The watchful eye of European Big Brother

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Your small business might be breaking digital laws.

If you operate a small business in Iowa, chances are good that your customers are Iowans. However, if your business has a public website or any online space that your business administers, according to the European Union, you are part of the global marketplace, thereby subject to EU laws. Setting aside any political outrage you have with this issue, know that your legal culpability is not too great.

Of course, for complete legal advice, you should consult with a lawyer, but the general concern should be: If European citizens are visiting your website, how are you tracking them? Second, if you are tracking them, how are you collecting and maintaining their data?

Online privacy and personal information is among the hottest issues in tech today. In Europe, it has surpassed “third rail” status and become the hangman’s noose. The General Data Protection Regulation (GDPR) basically says citizens have the right to digital anonymity unless they explicitly say otherwise.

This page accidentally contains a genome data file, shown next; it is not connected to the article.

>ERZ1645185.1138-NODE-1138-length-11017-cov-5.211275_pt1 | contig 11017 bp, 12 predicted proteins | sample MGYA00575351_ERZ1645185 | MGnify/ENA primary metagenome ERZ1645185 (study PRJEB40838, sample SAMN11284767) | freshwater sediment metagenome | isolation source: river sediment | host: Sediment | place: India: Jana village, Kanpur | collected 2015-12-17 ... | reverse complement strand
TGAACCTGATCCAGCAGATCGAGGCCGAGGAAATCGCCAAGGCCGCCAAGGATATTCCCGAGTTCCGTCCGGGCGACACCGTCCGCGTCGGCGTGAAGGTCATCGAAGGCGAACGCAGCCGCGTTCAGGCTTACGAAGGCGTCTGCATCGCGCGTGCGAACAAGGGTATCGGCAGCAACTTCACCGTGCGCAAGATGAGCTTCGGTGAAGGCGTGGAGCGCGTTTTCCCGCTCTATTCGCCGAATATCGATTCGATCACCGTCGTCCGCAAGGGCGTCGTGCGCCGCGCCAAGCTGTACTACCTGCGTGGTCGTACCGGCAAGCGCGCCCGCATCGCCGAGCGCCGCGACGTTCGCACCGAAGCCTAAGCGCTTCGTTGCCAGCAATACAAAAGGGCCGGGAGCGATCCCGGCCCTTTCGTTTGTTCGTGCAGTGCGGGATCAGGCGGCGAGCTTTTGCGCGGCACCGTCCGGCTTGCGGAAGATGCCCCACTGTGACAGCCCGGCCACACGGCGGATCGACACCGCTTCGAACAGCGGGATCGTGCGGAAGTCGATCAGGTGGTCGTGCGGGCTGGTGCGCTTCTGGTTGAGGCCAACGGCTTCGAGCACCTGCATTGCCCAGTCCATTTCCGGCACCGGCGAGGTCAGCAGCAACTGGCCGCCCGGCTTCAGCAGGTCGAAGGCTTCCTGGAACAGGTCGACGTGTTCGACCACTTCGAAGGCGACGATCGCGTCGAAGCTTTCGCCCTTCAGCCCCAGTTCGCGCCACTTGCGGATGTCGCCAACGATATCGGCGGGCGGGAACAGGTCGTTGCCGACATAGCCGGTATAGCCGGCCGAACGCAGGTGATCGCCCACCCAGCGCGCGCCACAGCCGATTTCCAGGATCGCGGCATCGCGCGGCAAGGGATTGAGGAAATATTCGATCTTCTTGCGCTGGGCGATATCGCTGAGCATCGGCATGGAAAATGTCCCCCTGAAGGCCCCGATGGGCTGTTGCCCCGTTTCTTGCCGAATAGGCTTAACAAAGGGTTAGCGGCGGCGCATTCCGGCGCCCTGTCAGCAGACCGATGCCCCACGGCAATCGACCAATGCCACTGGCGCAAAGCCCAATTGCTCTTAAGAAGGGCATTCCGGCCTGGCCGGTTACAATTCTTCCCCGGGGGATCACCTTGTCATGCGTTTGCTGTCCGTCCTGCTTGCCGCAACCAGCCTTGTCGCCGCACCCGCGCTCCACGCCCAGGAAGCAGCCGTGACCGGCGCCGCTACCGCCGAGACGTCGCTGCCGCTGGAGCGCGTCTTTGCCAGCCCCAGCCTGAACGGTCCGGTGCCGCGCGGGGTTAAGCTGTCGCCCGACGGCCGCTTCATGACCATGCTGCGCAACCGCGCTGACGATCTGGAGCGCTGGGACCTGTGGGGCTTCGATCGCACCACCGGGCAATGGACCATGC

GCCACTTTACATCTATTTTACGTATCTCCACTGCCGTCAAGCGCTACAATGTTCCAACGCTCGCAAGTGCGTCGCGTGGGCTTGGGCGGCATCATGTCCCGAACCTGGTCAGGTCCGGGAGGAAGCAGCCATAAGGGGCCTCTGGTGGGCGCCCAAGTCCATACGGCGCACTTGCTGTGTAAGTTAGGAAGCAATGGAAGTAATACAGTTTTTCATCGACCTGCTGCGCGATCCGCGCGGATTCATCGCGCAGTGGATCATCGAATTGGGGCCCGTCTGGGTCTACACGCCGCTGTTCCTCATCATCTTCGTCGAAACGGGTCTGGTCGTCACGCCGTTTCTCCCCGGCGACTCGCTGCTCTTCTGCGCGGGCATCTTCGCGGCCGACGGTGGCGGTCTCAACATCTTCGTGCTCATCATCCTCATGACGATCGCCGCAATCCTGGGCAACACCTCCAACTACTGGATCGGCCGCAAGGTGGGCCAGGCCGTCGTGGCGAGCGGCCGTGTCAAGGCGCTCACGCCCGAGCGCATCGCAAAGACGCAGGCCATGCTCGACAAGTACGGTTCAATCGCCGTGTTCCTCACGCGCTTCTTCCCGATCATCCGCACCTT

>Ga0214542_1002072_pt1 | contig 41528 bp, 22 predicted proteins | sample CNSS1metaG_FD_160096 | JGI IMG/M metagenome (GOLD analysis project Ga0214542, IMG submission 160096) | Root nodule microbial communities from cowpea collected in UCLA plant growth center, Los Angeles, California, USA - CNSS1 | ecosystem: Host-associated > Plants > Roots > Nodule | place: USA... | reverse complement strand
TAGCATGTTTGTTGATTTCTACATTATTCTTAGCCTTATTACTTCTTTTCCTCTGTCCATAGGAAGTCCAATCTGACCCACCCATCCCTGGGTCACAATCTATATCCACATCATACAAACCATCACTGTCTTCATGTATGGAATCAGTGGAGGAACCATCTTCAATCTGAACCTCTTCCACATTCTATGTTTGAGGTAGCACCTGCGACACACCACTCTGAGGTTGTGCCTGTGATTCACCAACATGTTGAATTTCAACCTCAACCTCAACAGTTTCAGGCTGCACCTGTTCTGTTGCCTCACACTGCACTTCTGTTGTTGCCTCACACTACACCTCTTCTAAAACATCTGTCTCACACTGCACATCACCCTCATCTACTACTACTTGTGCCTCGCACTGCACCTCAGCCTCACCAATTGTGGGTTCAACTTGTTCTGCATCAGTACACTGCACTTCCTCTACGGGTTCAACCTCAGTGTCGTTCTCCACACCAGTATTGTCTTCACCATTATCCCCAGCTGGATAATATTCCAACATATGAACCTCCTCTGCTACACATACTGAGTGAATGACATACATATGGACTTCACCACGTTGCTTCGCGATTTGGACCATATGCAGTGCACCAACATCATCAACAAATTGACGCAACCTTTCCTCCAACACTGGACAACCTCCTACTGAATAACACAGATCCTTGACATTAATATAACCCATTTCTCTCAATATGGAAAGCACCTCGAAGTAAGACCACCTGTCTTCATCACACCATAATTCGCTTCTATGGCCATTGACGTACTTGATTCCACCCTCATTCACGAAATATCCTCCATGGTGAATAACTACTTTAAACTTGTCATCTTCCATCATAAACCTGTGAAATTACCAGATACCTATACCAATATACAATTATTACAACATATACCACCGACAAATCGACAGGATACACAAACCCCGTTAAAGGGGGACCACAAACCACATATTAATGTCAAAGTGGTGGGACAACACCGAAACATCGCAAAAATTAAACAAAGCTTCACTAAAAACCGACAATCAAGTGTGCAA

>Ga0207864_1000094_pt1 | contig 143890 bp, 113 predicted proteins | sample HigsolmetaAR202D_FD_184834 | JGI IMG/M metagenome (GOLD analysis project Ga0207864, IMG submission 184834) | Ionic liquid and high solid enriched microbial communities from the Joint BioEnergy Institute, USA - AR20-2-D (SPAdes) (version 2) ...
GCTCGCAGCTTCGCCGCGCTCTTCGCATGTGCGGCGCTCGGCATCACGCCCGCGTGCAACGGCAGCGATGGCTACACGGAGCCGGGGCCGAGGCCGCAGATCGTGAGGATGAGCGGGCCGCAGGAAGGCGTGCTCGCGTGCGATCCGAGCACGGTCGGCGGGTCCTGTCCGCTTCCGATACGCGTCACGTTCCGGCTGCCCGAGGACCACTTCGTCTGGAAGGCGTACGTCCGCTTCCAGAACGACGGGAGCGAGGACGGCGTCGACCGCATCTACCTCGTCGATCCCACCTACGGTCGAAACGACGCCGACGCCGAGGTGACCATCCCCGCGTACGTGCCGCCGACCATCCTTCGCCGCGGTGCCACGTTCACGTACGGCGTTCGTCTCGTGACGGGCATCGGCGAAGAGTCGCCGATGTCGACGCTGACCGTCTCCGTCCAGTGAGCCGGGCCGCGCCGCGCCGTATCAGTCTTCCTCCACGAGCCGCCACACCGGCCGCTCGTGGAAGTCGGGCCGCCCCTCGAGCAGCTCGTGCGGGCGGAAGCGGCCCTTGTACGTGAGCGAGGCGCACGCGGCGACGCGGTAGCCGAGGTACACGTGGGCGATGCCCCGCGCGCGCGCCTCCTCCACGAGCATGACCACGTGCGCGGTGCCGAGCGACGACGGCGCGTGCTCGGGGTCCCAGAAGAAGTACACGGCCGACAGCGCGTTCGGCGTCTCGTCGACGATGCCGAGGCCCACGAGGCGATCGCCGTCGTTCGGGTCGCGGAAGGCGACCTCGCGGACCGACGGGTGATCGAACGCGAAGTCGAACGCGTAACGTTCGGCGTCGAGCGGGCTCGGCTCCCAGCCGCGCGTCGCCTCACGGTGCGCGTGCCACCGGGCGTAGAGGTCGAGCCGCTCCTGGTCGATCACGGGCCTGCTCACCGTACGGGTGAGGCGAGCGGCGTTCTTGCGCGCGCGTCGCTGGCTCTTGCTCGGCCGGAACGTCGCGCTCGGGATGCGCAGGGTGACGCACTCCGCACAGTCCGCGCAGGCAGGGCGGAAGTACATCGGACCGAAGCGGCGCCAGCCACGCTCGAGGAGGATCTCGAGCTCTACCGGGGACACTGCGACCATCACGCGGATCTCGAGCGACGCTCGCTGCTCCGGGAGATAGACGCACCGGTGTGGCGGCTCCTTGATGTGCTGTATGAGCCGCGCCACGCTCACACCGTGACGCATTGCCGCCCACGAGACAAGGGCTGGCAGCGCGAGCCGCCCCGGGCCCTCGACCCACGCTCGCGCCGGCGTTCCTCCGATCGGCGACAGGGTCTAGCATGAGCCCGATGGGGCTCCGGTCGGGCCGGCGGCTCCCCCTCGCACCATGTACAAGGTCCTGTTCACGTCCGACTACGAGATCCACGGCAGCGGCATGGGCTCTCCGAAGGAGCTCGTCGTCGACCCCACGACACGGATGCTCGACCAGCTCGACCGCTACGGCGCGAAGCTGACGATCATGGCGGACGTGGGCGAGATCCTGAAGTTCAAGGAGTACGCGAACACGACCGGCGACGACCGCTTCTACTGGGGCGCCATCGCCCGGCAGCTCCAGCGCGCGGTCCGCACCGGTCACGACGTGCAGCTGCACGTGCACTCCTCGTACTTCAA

So how does this affect a local hardware store in Iowa? Well, if your website has baked in analytics and tracking, you are wading in the GDPR waters. The good news is this law was written to punish Google and Facebook, so if you use Google Analytics to capture online tracking data or frequently review your Facebook statistics, have no fear. Those platforms have already pulled back their analytical offers to be GDPR compliant. If you don’t know what your website uses to track visitors, or if it uses a smaller, start-up tracking service, you better sit down with
whomever set up your website — and your lawyer.

The real issue going forward is, now that regulation has started to show its face in the big data world, many of the tools marketers, advertisers and online retailers took for granted (and truthfully abused) are starting to disappear and lose their punch. Email blast marketing is losing hordes of targets as recipients are being asked to opt-in and
recipient data is being thoroughly anonymized. Cross web service data sharing is disappearing, as it is now
illegal to share data with any third party businesses or services. Consumer purchase data and online ad generation based on browser history is being monitored. Basically all ethically nebulous tricks of the big data game are being monitored or made illegal to protect European citizens. So, like it or not, if your website is visible to someone across the pond, your small business might be breaking some digital laws. ♦

Patrick Boberg is a central Iowa creative media specialist. Follow him on Twitter @PatBoBomb.

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